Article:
Complement of saturated set

Let $$A$$ be an integral domain and $$S \subset A$$ a saturated subset (multiplicative subset s.t. if $$ab \in S$$ then $$a \in S$$ and $$b \in S$$). Would you please supply a hint, how to prove that $$A \setminus S$$ is a union of prime ideals?

• For $a\notin S$ the ideal $aA$ is disjoint from $S$. Take an ideal that is maximal among those containinig $aA$ and disjoint from $S$ (why does such a maximal ideal exist? what sort of ideal is it?). – Georges Elencwajg Aug 15 '11 at 21:22
• You can also note that if $a \notin S$, then $S^{-1}(a)$ is a proper ideal of $S^{-1}A$. – Dylan Moreland Aug 15 '11 at 21:32
• There isn't in general such a thing as "the" saturated subset, so rather than "its saturated subset" that should be " a saturated subset". – Arturo Magidin Aug 16 '11 at 3:26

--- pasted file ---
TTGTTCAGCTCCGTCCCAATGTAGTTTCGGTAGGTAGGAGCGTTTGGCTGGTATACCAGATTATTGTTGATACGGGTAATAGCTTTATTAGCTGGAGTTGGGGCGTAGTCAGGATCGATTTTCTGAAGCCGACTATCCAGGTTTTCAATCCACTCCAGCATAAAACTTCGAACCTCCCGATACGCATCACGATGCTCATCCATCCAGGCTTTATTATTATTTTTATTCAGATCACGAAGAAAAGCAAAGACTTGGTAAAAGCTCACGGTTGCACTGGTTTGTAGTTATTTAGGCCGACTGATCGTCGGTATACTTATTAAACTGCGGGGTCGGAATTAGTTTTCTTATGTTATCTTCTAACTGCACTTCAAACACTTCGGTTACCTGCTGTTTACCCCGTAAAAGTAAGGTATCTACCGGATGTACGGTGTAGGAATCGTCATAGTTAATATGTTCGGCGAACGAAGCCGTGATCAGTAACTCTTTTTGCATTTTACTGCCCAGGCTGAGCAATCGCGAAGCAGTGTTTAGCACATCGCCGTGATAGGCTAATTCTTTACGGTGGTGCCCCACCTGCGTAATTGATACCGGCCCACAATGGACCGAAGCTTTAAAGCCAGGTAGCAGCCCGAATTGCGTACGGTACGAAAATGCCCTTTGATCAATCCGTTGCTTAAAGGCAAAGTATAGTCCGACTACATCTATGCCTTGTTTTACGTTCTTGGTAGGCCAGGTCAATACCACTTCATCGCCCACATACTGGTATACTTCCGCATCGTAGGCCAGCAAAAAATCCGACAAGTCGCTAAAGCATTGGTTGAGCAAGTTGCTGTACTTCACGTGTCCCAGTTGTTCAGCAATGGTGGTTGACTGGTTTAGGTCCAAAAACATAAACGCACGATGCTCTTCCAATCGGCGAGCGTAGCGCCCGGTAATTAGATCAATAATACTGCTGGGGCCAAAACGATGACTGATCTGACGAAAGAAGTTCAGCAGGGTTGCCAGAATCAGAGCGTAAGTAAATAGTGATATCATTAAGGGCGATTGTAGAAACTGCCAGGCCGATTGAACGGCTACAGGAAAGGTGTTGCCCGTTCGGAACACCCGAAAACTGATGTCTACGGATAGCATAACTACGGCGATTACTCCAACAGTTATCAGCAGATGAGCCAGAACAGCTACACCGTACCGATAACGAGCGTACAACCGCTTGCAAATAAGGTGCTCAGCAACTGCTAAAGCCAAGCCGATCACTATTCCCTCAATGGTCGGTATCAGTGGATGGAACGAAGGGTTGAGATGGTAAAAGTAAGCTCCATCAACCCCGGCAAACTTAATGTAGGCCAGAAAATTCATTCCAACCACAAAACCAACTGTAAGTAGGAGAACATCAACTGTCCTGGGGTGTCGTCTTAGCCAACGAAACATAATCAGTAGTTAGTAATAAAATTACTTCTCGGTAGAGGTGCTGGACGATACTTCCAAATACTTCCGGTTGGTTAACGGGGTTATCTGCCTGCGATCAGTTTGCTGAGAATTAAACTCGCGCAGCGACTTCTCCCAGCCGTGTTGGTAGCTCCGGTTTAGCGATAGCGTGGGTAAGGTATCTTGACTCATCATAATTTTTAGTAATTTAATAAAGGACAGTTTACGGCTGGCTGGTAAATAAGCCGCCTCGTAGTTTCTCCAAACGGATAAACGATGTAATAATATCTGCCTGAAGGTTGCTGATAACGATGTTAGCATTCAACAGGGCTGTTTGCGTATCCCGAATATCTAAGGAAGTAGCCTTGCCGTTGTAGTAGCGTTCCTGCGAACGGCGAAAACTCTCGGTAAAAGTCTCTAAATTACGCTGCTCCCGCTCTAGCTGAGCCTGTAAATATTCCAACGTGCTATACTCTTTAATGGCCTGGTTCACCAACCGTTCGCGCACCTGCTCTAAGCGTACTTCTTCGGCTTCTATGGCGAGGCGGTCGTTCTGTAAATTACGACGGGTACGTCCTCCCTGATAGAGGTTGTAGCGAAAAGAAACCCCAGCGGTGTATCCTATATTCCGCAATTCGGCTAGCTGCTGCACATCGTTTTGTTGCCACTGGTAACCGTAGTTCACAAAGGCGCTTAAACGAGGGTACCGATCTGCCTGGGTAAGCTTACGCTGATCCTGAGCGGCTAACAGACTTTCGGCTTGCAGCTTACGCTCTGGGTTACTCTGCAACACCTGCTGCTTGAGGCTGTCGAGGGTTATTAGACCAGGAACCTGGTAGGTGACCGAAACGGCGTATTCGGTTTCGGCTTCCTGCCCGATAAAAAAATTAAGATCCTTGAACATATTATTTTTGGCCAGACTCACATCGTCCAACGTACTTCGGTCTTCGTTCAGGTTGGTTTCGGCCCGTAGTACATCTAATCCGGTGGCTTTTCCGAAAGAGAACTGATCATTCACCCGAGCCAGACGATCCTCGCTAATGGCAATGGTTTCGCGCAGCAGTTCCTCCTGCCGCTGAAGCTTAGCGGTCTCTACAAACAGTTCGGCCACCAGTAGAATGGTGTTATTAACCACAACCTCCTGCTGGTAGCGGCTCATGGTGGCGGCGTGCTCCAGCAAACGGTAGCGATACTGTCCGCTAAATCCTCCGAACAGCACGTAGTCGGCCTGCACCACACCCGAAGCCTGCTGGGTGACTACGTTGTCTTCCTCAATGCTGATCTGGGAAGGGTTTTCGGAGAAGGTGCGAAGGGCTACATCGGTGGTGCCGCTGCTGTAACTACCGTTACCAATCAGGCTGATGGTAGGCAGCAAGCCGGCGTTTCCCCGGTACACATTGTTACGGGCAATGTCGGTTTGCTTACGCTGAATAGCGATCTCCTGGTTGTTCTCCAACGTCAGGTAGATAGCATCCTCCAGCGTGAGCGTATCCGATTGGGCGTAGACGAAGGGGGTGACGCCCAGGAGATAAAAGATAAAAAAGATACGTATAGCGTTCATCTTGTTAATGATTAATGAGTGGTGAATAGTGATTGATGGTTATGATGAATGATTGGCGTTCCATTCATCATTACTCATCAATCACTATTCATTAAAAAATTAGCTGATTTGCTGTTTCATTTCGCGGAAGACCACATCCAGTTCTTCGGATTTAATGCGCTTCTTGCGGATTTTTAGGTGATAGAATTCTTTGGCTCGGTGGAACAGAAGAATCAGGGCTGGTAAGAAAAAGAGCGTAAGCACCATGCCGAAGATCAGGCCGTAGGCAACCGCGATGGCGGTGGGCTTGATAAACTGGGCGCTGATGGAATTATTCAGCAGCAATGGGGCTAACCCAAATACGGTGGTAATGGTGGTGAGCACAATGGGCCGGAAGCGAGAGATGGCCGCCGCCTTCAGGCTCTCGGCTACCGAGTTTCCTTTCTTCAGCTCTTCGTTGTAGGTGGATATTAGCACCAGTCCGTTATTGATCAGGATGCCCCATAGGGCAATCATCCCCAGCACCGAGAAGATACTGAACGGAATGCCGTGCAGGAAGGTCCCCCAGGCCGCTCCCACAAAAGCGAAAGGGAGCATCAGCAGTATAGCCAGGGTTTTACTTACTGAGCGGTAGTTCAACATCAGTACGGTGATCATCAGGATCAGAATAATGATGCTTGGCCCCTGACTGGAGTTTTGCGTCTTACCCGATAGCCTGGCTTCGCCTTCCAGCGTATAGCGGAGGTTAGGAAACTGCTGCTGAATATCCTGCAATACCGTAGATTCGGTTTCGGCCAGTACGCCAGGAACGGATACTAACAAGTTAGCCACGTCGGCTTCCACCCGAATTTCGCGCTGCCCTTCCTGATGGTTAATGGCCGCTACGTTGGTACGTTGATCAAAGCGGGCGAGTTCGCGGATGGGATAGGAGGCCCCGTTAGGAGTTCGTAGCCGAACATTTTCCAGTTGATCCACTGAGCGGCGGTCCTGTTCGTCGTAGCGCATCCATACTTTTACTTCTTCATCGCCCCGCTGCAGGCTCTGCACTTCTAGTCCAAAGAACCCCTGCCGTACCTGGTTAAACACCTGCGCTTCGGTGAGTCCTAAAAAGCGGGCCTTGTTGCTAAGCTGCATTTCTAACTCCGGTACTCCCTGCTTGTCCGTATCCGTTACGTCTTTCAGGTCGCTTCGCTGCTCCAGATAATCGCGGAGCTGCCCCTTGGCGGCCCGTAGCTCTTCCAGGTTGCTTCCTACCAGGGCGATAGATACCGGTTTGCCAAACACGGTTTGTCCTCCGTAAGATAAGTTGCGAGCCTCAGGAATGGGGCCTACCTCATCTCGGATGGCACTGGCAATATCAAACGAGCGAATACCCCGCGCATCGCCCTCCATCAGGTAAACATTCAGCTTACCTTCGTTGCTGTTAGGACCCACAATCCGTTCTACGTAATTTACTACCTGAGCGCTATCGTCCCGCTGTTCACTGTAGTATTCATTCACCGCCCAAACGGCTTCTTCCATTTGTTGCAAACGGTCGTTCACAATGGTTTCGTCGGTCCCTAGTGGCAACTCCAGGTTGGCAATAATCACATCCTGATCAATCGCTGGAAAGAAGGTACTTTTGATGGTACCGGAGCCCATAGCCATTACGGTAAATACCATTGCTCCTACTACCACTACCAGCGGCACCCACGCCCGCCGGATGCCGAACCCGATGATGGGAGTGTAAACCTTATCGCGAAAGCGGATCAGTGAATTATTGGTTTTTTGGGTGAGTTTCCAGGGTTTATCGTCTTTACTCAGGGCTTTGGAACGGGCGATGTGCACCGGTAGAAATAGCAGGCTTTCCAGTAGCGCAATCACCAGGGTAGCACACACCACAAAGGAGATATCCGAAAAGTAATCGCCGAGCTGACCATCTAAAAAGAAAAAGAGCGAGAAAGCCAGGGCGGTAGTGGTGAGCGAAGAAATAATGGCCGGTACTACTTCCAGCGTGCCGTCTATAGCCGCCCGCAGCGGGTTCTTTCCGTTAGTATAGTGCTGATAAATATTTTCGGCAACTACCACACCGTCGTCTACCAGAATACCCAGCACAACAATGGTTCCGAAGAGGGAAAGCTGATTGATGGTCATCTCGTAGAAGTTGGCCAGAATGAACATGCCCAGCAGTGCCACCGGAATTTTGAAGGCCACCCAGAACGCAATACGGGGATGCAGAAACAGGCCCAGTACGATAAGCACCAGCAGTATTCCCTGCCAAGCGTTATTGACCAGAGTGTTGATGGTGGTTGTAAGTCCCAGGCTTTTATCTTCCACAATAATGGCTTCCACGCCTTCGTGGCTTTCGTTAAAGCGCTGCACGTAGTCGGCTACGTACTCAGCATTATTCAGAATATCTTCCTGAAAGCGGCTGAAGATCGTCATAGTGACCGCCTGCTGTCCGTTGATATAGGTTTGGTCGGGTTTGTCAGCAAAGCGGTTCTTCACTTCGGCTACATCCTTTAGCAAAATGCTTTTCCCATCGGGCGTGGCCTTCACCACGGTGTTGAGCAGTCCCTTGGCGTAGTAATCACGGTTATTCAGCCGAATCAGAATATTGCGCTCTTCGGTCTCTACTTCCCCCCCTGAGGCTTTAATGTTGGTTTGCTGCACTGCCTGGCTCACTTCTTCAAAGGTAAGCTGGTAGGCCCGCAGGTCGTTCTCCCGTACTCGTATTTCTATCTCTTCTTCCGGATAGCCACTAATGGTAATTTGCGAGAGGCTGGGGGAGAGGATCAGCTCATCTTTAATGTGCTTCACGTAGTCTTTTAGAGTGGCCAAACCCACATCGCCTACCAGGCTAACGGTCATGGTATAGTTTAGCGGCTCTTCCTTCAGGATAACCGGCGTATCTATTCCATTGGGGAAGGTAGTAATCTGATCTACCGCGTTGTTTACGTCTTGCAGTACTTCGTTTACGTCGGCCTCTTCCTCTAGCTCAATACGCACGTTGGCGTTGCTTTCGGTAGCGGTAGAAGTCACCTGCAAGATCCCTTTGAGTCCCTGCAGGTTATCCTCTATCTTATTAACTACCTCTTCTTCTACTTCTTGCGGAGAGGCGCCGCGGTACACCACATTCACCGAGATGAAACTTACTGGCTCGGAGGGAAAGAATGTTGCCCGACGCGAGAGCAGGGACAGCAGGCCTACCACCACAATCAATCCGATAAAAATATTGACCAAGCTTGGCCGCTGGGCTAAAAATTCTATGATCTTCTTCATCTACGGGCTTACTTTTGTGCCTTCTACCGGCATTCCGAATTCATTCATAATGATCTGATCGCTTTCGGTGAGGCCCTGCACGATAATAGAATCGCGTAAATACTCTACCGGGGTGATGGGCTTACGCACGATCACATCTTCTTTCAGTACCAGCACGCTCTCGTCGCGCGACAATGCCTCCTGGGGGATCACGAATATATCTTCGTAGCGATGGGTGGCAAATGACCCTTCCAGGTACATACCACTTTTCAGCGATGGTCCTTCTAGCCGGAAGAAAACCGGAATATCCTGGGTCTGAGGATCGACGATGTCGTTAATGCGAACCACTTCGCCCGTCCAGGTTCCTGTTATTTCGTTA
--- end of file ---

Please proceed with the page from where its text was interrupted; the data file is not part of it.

• Thanks to all. Solved this (as far as I understand). @Georges I guess it would be better to trnslate your comment to answer. It's exactly what I wanted. – Artem Pelenitsyn Aug 16 '11 at 5:50
• @Arturo: you are right, of course, but I'm pretty sure that Artem expressed himself the way he did, not because of a mathematical misconception, but because in his native Russian there are no articles.He wrote "its saturated subset" and very probably meant "a saturated subset of it". – Georges Elencwajg Aug 16 '11 at 10:33

Take any $$a\notin S$$. The principal ideal $$aA$$ it generates is disjoint from $$S$$, that is $$aA\cap S=\emptyset$$ (why?). Take a maximal element $$I$$ in the set of ideals of $$A$$ containing $$aA$$ and disjoint from $$S$$ (why does such a maximal ideal exist?). This ideal has a property that allows you to conclude (in case of difficulty, look for inspiration at the proof of Proposition 1.8 page 5 in Atiyah-Macdonald's Introduction to Commutative Algebra).